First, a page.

There’s something in Francesca Gregorini’s smile. It’s a smirk, one that lights up her eyes but one that says, “I’ve got a sexy secret — aren’t you dying to know it?” The enticement to uncover secrets is central to her latest film, The Truth About Emanuel, a psychological thriller imbued with magical realism, French romanticism, and contemporary lesbian feminist thought. And it stars Jessica Biel, America’s girl next door, who gives the best performance of her career.
We’re at Le Figaro, an elite little Parisian fin de siècle-style bistro in the Los Feliz neighborhood of Los Angeles. The diners are a mix of starlets, screenwriters, hipsters, and special people like Gregorini — an emerging and talented Italian-American director who happens to be from one of the most famous families in entertainment. Her stepfather is Beatles drummer Ringo Starr; her mother, Barbara Bach, is a famous Bond girl (The Spy Who Loved Me); her uncle is Eagles guitarist Joe Walsh; her stepbrother is the Who’s drummer Zak Starkey; and actress Lucy Walsh (who has a small cameo in Emanuel) is a cousin. That’s just a cursory list.
Gregorini has connections and fame, and for a time, she had a security detail: After John Lennon was shot and killed, “for maybe like eight months after we had bodyguards,” she says. After that there was no escaping the fact of their fame. Bach had been a big movie star in Italy while married to the director’s Italian businessman father, Augusto Gregorini. “Even though it’s a much smaller scale than suddenly having a Beatle in your life, as a young child I remember that she was a superstar,” says Gregorini of her mother.
Le Figaro is the same eatery where she met Biel, when she asked to audition for the role of a mysterious woman who becomes the object of a young neighbor’s fascination. Biel told Gregorini she was used to doing indie roles. The director says, “Later I looked at her on IMBD, and I was like, No, she’s thinking indie like $10 million indie. There’s indie, and there’s indie.”
The Truth About Emanuel was made for a tiny $1 million. It’s an immersive and visually appealing film, billed as a psychological thriller, but one imbued with hope — and one in which the women aren’t pitted against each other, but brought close.
“It’s important to me to be able to delve into heavy themes, like heartbreak and madness and mortality, but have some hope in there,” Gregorini says. “I don’t want to slay people when they walk out of a theater, and they want to throw themselves under a bus. The message, hopefully, if there is such a thing in the film, is that you can’t save yourself, but in saving someone else you end up saving yourself, and that our humanity, our connections, are critical to surviving this ride.”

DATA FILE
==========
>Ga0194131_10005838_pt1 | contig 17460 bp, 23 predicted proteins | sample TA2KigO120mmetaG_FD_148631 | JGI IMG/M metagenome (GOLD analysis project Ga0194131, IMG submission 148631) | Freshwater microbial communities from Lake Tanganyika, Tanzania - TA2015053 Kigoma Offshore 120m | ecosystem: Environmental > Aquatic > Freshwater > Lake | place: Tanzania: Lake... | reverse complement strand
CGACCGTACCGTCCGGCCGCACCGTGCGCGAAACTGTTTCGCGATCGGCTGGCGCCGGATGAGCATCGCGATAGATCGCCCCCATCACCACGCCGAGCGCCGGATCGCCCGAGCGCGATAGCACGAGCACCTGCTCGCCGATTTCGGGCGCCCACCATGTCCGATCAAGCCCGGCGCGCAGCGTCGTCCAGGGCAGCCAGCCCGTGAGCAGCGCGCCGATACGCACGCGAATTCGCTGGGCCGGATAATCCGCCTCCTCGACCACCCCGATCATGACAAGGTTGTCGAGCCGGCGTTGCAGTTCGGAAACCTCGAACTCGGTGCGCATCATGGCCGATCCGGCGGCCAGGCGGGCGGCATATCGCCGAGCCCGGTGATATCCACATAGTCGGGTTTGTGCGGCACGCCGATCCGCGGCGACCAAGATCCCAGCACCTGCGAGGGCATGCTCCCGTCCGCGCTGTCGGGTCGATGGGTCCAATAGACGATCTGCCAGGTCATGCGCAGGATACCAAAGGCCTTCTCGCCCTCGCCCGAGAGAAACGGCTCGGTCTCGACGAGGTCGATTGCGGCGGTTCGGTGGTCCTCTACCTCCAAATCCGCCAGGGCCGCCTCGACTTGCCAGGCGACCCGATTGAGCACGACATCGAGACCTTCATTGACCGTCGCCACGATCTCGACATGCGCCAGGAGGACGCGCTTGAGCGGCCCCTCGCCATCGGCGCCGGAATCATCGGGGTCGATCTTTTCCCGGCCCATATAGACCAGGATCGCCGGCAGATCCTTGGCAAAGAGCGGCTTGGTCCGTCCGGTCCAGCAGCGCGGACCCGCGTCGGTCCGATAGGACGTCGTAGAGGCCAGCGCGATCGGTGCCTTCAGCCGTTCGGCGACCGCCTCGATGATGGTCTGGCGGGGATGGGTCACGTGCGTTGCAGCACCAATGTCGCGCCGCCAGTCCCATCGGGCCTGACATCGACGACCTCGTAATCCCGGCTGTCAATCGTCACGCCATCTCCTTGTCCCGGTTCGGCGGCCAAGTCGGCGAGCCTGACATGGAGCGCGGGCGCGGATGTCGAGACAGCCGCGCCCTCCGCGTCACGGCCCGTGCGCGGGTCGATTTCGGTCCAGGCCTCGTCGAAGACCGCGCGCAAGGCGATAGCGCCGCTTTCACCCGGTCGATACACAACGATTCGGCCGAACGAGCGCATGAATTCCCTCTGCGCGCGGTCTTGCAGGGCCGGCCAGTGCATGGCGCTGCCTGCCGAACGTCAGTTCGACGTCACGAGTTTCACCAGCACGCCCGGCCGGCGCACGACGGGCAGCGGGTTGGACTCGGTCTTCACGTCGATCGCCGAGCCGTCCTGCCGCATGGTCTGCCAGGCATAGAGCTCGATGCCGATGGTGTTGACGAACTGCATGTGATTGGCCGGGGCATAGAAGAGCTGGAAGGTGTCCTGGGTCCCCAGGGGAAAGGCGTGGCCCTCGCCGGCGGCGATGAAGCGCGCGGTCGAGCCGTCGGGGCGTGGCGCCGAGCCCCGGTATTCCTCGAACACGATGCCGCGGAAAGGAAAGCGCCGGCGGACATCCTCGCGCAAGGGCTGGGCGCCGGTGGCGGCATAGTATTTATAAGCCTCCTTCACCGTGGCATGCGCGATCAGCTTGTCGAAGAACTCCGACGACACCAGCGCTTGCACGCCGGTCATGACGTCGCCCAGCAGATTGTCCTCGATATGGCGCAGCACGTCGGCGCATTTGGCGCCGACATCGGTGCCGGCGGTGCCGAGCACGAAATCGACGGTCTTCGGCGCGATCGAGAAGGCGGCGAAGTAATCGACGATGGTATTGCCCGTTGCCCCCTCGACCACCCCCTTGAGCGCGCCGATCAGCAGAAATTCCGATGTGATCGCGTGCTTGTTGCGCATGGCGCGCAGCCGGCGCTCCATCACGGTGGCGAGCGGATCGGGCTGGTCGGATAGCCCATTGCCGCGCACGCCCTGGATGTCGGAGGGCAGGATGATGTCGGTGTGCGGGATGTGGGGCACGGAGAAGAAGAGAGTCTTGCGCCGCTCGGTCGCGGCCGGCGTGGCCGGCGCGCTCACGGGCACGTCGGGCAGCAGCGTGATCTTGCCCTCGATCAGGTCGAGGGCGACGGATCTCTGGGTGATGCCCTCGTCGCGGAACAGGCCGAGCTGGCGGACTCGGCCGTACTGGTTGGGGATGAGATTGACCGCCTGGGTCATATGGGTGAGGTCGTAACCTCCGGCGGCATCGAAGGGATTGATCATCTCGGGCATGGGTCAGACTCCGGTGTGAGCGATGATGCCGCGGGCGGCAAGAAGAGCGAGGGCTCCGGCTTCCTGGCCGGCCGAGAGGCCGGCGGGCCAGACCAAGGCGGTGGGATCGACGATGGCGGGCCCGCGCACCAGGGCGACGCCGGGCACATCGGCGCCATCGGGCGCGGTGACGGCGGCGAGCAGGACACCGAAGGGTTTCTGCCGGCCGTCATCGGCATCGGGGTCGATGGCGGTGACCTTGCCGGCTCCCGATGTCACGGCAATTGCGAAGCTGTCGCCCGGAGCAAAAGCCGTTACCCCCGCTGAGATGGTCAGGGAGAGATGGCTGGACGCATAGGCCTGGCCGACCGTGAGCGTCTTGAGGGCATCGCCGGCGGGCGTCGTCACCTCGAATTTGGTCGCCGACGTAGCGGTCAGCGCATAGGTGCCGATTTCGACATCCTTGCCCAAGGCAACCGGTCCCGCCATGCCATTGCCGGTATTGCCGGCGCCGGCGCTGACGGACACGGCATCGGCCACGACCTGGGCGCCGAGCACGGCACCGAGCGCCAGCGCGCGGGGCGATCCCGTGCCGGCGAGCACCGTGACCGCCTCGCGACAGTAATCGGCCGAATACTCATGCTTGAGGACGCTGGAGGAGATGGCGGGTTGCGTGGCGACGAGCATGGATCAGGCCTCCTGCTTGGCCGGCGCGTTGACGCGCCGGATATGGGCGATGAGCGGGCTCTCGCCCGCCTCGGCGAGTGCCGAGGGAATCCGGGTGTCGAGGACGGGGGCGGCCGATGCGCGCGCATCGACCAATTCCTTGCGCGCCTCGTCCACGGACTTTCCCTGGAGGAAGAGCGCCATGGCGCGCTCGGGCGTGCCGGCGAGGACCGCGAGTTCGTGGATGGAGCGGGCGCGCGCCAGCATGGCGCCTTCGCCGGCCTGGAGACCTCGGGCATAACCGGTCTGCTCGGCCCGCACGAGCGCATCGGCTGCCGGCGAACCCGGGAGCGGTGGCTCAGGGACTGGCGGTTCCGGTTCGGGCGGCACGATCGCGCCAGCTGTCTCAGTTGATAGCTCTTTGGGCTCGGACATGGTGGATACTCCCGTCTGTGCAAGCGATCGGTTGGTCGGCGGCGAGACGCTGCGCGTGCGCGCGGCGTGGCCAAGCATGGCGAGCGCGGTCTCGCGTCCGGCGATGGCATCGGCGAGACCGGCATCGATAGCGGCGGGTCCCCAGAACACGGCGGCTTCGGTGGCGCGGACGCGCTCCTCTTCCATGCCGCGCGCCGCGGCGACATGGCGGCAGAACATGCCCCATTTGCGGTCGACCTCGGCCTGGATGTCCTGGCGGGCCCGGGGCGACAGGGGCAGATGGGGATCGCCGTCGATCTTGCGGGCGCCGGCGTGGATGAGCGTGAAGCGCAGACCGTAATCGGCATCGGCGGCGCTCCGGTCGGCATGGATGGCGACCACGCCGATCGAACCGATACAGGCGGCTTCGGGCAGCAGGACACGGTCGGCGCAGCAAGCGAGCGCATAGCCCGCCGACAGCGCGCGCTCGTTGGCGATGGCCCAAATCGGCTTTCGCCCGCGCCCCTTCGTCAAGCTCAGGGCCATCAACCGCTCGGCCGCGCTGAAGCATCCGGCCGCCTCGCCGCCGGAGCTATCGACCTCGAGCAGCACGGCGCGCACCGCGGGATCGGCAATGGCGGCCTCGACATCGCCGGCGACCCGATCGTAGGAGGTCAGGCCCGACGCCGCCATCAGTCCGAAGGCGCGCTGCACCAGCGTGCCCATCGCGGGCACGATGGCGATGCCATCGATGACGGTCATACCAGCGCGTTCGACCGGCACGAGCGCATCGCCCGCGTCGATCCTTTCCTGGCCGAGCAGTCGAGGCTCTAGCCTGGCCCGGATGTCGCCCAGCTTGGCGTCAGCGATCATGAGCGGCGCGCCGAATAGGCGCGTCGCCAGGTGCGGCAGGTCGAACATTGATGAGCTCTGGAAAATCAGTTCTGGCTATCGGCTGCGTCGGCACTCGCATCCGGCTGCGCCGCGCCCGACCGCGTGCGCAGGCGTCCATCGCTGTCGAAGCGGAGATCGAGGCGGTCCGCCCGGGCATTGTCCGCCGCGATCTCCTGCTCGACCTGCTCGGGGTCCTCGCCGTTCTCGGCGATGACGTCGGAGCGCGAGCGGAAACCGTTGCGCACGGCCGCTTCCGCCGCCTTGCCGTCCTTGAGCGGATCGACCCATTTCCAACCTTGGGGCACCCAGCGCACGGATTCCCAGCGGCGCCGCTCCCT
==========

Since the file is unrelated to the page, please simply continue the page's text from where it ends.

The lead actress, Kaya Scodelario, who plays Emanuel, is brilliant, brittle and vulnerable, yet smart, strong, and irreverent. Gregorini is the director who discovered Rooney Mara (for her debut feature, Tanner Hall), the actress who later became The Girl With the Dragon Tattoo.
She’s discovered another actress as talented and award-worthy in Scodelario.
For a movie that’s not ostensibly queer, there’s plenty of lesbian subtext. Gregorini leans in like she’s revealing a secret to a confidante, grey pageboy hat askew over her mop of dark chocolate hair. “There were some sexual undertones of the relationship between Linda and Emanuel that were intentional and discussed with the actresses beforehand. As a gay woman I think it’s important for me to put that in my work.” But this is not a gay story. Gregorini says she’s waiting to do that for when she has the right story to tell. “In the meantime, I make it a point to put something in there that is profoundly me.” Linda (played by Biel) and Emanuel develop an intimacy. Gregorini adds, “Also at times in friendships that aren’t gay…when you’re excited and you meet someone and you connect with them there is a sexual energy there. It doesn’t mean you’re going to act upon it or that it’s going to become sexualized, but we are sexual creatures, and that’s part of liking someone.”